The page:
As explained below, each of the ports provides data at a 64 K bit rate and signaling information at a 64 K bit rate. In multiplexing for the signaling information is the same as for the data and in the preferred embodiment, within one Source Module, the signaling information is combined from each of the two groups of 256 ports to provide one time divided multiplex output of signaling information for a Source Module of 512 ports and one time divided multiplex output for the data information with respect to that same module of 512 ports.

PERIPHERAL MULTIPLEXING

In accordance with the principles of the invention, the time slots are arranged according to the scanning schedule, rather than being assigned to ports as identified by conversations. The data and signaling information is not sent or received upon random demand of the CPU, but is continuously received, accessed and processed according to a real time scanning schedule, which in the preferred embodiment, comprises two milliseconds. The data at the 64 Kb rate and the signaling information of the 64 Kb rate from all Source Ports are multiplexed into the TCU, in a fixed multiplexing tree, as described above, and the information flowing out of the TCU to the Addressed Ports is demultiplexed in a symmetrical manner. The converter performs serial byte to parallel byte conversion in the multiplexing tree and in a symmetrical manner, in the demultiplexing tree. The 16 byte status and control registers with the TCU are dedicated to each port, are not located at the ports, but in accordance with the principles of the invention, are images maintained at a centralized location represented by RAM at the TCU. The data and control information for each port is maintained in the TCU in separate stores and represents an image of each port within each scanning cycle. That image is represented by the information in the TCU and refreshed each real time scan cycle. All ports are scanned within each cycle and the programmed functions performed during the cycle by the Signal Scanning Unit (SSU) is performed once for every port. The signal information provided by the port peripherals includes one byte of device identification, a one bit "service request" indicator monitored by the event scanner within the SSU and seven bits of additional status as further explained below. Two bytes that are sent to the ports are divided into a "busy/free" indicator bit, an outpulsing or ringing bit (as applicable) and fourteen bits of other control. Each port supplies type identification and any other functions as needed by the particular service.

According to the principles of the invention, the status byte last received on the last scan cycle, from each respective port is continuously monitored by an event scanner within the TCU. This bit is arranged to change when any significant condition changes at the port, the meaning of this bit varies from device to device and with the state of the event scanner. For simple units, it is the only status bit used and will mean "off-hook". The scanner, responsive to change of status bit, relays the port number to the CPU which holds the port number in a first-in, first-out (FIFO) register. A logic state machine which is multiplexed to the respective scan registers in respective ports is responsive to a 16 bit pattern written into the scan register by the CPU, for each respective port, to initialize and enable the state register to perform a particular desired function for each port. The state machine is controlled by the code pattern written into the scan register for each respective port, and directs the state machine to recognize a change in the status bit.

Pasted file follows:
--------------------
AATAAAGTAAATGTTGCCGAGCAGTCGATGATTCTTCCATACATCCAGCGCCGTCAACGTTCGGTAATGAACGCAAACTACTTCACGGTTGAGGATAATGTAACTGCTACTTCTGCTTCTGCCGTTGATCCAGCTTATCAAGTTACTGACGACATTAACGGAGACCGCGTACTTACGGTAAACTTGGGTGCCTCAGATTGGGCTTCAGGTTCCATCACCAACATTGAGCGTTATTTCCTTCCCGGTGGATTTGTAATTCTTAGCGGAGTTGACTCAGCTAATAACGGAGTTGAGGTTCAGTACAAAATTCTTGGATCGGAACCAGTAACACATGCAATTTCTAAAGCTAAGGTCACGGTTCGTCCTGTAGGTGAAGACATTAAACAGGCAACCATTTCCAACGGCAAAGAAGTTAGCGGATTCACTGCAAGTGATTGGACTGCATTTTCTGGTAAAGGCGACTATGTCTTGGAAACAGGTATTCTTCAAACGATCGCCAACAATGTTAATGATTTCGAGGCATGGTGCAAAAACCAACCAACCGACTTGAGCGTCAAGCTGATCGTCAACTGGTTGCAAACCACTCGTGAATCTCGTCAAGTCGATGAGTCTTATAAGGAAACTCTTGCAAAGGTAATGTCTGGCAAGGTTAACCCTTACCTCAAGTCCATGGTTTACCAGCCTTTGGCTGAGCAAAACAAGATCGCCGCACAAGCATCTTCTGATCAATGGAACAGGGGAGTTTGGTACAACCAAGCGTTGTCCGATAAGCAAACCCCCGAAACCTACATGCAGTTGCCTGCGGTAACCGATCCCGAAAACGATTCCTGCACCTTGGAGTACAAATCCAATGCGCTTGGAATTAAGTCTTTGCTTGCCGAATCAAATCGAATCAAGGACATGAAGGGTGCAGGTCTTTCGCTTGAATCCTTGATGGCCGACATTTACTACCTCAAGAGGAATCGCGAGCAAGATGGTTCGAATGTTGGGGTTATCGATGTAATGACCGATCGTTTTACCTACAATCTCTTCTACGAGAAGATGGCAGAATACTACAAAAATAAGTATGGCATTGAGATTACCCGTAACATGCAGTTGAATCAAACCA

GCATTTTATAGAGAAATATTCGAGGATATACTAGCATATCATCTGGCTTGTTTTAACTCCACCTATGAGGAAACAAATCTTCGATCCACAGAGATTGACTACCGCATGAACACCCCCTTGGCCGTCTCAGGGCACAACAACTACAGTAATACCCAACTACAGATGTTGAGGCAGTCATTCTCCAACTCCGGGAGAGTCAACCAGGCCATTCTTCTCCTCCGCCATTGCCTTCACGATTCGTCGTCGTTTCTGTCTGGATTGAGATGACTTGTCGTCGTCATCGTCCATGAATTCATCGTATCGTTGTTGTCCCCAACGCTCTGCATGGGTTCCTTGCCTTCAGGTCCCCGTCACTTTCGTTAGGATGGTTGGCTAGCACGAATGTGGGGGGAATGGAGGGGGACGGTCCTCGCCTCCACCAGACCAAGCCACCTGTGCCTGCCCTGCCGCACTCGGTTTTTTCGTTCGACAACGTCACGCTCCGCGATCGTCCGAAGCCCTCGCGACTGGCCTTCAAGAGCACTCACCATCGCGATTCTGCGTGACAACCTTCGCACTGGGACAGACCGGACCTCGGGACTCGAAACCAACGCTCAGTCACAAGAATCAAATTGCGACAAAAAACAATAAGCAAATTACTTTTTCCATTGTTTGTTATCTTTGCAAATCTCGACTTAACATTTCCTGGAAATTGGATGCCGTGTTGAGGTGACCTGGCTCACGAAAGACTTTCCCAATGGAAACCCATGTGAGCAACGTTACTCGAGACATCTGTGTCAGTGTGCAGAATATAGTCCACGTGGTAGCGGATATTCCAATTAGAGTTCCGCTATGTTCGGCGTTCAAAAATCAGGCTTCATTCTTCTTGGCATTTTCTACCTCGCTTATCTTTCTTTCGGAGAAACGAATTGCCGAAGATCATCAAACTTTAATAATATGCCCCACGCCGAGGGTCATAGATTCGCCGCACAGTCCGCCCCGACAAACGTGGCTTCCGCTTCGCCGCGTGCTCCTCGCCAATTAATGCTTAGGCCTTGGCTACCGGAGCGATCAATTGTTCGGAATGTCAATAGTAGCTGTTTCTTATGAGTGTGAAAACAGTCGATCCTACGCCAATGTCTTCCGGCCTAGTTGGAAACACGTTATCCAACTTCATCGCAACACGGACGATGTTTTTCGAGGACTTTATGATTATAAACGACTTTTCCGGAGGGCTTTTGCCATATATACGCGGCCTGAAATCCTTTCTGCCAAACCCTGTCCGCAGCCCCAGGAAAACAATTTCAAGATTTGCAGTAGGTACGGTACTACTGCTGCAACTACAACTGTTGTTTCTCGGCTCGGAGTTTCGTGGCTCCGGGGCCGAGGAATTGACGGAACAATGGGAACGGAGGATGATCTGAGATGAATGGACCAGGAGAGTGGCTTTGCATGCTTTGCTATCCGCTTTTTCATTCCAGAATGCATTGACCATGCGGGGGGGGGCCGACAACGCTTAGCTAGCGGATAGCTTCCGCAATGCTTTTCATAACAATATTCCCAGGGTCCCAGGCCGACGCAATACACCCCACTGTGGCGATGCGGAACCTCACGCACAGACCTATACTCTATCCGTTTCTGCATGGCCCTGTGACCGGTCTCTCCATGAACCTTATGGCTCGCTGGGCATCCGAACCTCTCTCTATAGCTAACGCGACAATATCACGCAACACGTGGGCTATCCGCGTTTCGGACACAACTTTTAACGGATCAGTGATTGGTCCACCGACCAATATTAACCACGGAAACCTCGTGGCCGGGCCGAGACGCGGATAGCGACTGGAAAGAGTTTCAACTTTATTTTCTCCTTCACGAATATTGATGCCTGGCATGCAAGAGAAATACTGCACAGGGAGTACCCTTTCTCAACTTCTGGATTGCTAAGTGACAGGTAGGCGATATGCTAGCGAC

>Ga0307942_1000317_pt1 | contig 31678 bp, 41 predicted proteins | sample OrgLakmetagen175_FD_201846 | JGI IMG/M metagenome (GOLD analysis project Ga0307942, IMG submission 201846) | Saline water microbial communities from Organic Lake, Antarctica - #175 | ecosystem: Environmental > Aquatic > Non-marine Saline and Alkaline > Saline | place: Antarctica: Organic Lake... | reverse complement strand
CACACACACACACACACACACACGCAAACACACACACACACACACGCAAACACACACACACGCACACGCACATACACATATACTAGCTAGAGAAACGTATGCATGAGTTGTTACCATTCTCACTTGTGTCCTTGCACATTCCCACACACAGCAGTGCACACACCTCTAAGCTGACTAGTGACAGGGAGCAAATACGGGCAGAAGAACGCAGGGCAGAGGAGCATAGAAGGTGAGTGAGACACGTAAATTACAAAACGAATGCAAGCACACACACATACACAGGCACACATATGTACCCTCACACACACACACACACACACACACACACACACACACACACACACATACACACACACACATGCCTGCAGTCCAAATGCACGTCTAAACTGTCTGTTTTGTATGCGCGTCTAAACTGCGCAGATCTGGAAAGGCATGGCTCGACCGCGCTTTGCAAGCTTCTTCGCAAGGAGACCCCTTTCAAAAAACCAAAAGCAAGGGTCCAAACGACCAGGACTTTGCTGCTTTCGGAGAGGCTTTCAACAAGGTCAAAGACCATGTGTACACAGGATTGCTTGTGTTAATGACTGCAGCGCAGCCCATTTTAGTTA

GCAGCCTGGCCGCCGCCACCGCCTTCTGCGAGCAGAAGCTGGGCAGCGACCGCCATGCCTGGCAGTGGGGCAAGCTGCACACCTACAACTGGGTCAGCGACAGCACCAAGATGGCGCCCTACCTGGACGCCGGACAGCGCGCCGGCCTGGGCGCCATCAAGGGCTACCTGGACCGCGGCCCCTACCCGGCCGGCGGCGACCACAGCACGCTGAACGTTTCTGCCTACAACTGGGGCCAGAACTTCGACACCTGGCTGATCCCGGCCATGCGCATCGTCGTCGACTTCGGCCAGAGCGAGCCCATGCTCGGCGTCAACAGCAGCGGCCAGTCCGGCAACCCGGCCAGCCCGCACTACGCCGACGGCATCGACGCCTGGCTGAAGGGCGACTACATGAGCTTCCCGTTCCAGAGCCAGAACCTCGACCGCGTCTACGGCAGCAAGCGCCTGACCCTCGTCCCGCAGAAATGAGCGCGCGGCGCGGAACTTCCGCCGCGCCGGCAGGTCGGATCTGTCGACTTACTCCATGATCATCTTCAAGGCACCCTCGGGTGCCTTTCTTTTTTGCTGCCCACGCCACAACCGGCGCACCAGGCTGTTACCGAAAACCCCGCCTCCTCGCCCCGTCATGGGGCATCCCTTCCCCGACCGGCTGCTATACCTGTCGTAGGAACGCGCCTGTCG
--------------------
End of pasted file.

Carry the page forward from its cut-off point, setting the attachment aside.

In the preferred embodiment, the scan register has three different modes: (1) an edge detector providing an adjustable debounce filter, that when enabled, reports the occurrence in the change of a peripheral devices status; (2) a dial pulse collector; and (3) a hook discriminator. A full set of signaling registers is provided for every port, including those assigned to tone and conference functions.

As stated above, rather than forming connections between a Source Port and an Address Port on an as-required basis, the status of each of the ports are monitored continuously over repetitive, consecutive scanframes. All necessary information to conduct the time multiplexed connection between any pair or group of ports is performed within the TCU through the aforesaid image RAM within the TCU and within the SSU. It should be understood that the term "Source" Ports and "Address" Ports are used in the explanation of the invention and are equally applicable to each of the 2,048 ports in the preferred embodiment. The word "Source" Port is used to designate any one of the 2,048 peripherals when it is performing a function of transmitting information. The word "Address" Port is used to designate any one of the 2,048 ports at the time it is receiving information as the Addressee of the respective Source Port.

According to the centralized scheme of the invention, an attenuation control is provided for the data path at a single location within the Source Pointer Register for each port, as explained below. Attenuation is selected from a set of 16 independent attenuation codes, responsive to the Source Pointer Register, established, as stated above, for each port. The attenuation is implemented by a table of output characters, as a function of input characters contained in a bipolar PROM. In this way, a central location is provided for attenuation of each of the peripheral devices attached to respective ports.